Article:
Riches beyond the dreams of avarice are the last thing on Bill Sylvester’s mind when he returns to England after a holiday in Spain. A detective inspector in South Mercia, Sylvester is greeted by an urgent summons from the chief constable himself. Meanwhile, the lottery ticket he bought so casually while on vacation lies forgotten in his wallet. Sylvester is asked to tackle a highly delicate case. An anonymous letter – alleging murder – received by the chief identifies a wealthy antiques dealer as the perpetrator of a ruthless scam against defenseless old ladies. Sylvester is soon on his way to the opulent home of Charles Roanoke – and what he witnesses there convinces him that the allegations against the dealer should be taken seriously. Before long Sylvester finds he is alone in believing in Roanoke’s guilt. Then he learns that his lottery ticket has won him almost a million pounds. Suddenly master of his own destiny, he resigns from the force. But Sylvester has become obsessed with pursuing Roanoke to the bitter end. An end that proves far more bitter than he at first realizes. For justice can sometimes exact a terrible price, even from a newly minted millionaire…
Into the Valley of Death (1986)
Written as Evelyn Hervey.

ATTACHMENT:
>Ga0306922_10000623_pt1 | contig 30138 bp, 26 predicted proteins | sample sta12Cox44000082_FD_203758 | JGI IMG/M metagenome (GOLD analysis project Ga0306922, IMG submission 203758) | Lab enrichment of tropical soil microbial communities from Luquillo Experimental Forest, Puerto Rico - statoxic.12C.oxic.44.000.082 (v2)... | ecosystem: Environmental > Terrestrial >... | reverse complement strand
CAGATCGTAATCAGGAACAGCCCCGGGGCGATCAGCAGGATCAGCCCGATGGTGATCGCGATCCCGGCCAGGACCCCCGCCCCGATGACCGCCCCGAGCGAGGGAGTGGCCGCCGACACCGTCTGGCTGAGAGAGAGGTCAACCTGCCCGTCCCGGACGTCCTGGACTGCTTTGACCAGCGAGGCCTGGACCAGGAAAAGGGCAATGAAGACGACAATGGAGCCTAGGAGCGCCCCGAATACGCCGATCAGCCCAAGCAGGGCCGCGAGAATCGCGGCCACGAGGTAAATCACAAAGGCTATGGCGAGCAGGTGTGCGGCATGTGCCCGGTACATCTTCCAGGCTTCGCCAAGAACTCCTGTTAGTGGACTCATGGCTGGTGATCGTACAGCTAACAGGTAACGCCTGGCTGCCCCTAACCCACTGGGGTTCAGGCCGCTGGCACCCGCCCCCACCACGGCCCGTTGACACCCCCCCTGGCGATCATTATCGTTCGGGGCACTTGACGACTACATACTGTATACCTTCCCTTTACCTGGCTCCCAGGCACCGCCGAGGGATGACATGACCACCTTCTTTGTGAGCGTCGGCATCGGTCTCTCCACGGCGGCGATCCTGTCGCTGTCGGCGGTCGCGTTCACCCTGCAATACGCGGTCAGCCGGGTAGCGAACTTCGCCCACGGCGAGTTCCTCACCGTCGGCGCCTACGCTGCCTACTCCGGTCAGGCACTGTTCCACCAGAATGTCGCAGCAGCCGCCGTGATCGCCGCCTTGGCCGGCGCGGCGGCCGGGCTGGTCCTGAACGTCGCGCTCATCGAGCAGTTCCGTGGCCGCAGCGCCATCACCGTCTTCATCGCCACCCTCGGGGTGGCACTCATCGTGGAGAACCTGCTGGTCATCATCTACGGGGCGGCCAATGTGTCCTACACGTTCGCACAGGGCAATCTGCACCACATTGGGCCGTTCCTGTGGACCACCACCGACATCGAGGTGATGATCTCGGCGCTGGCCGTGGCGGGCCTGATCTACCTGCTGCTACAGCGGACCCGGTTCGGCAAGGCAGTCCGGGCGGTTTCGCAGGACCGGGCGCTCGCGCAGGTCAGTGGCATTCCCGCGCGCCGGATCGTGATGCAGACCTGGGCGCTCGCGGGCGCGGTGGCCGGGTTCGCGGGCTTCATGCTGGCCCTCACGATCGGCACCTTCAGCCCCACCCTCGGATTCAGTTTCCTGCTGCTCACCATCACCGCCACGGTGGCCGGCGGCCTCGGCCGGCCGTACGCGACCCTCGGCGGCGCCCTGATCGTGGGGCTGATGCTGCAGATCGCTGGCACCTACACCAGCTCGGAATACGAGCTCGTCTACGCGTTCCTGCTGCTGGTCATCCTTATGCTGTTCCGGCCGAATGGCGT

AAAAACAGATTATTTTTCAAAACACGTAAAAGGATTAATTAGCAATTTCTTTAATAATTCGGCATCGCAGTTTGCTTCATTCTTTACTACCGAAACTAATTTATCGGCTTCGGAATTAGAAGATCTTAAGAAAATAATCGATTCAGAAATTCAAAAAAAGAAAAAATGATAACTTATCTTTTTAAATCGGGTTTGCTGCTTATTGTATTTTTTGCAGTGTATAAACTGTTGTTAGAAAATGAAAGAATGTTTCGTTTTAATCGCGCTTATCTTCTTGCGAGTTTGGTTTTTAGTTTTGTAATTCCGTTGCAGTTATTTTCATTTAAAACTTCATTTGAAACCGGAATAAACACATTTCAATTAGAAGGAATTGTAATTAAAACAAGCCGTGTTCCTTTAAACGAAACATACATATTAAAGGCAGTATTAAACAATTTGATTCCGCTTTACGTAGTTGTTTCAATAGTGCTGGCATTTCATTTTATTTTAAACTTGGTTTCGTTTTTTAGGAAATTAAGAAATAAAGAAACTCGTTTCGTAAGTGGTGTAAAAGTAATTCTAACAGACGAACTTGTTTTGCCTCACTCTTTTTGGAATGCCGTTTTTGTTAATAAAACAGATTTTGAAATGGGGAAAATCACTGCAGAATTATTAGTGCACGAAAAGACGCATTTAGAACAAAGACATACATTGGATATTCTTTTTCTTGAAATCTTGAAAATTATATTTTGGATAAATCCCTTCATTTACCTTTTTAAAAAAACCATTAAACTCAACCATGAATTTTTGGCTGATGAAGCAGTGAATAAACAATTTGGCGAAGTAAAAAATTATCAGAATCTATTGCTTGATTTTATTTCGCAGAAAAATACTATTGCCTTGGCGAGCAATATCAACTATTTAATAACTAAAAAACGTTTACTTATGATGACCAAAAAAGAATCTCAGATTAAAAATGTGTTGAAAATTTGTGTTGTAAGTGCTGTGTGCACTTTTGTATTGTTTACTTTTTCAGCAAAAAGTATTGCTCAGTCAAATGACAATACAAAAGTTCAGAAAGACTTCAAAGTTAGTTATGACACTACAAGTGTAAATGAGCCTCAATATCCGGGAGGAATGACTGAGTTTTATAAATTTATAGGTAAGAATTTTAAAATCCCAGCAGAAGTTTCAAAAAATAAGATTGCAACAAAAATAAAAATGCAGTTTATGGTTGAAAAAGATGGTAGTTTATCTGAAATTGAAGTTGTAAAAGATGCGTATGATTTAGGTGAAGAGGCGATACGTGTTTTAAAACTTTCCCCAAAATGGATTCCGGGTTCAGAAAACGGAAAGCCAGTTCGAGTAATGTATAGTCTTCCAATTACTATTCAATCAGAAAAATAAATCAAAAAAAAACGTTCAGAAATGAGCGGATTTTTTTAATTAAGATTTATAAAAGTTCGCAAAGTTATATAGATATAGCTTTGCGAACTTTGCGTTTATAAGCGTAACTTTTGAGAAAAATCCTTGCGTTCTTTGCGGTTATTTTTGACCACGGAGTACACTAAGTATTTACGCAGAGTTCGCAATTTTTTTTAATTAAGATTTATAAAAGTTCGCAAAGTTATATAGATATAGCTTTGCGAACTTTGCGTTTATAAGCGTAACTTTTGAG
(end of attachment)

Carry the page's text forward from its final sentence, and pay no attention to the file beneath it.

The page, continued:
Temporarily released from her duties as a governess Harriet Unwin sets out to help her old friend Vilkins who is trying to prove that her employer’s husband is not guilty of the murder he is accused of
committing and she has to do it with expedition because he is due to be hanged. The area she travels to has been christened The Valley of Death but it turns out that this present murder has connections with the Crimean War and the book is punctuated with the resounding words of Tennyson’s poem. The race against time with a man’s life at stake is nail-bitingly agonising.


The Man of Gold (1985)
Written as Evelyn Hervey.

Harriet Unwin seems destined to find herself employed in households where there is a murder. This time her heart becomes involved – something she has hitherto resisted – her endeavours to clear the man to whom she is attracted of a murder charge are not helped by the conventions of the times. But this is not a glossy romance it is a picture of life upstairs with all its snobberies and artificialities as well as depicting the drudgery and dreariness to say nothing of the degradation faced by those who live below stairs. Harriet from the regions mid-way between the two has to sort out not only the crime but also her own personal dilemmas.


The Governess (1983)
Written as Evelyn Hervey.

This first of a Victorian trilogy originally written under the pseudonym of Evelyn Hervey but quickly recognised as being written by the sure hand of HRF Keating, it introduces Harriet Unwin who has risen from the lowliest workhouse childhood through ‘downstairs’ jobs to becoming a lady’s maid and upwards to the point where we meet her as a governess, a position that sits uneasily between the servants hall and the gentry upstairs. She soon finds her hard-won status in jeopardy when she is accused of murder. Extricating herself proves hazardous and complicated. But her task is made easier with the involvement of a figure from her workhouse past, the effervescent and delightful Vilkins who nevertheless remains firmly at the bottom of the household heap as a scullery maid.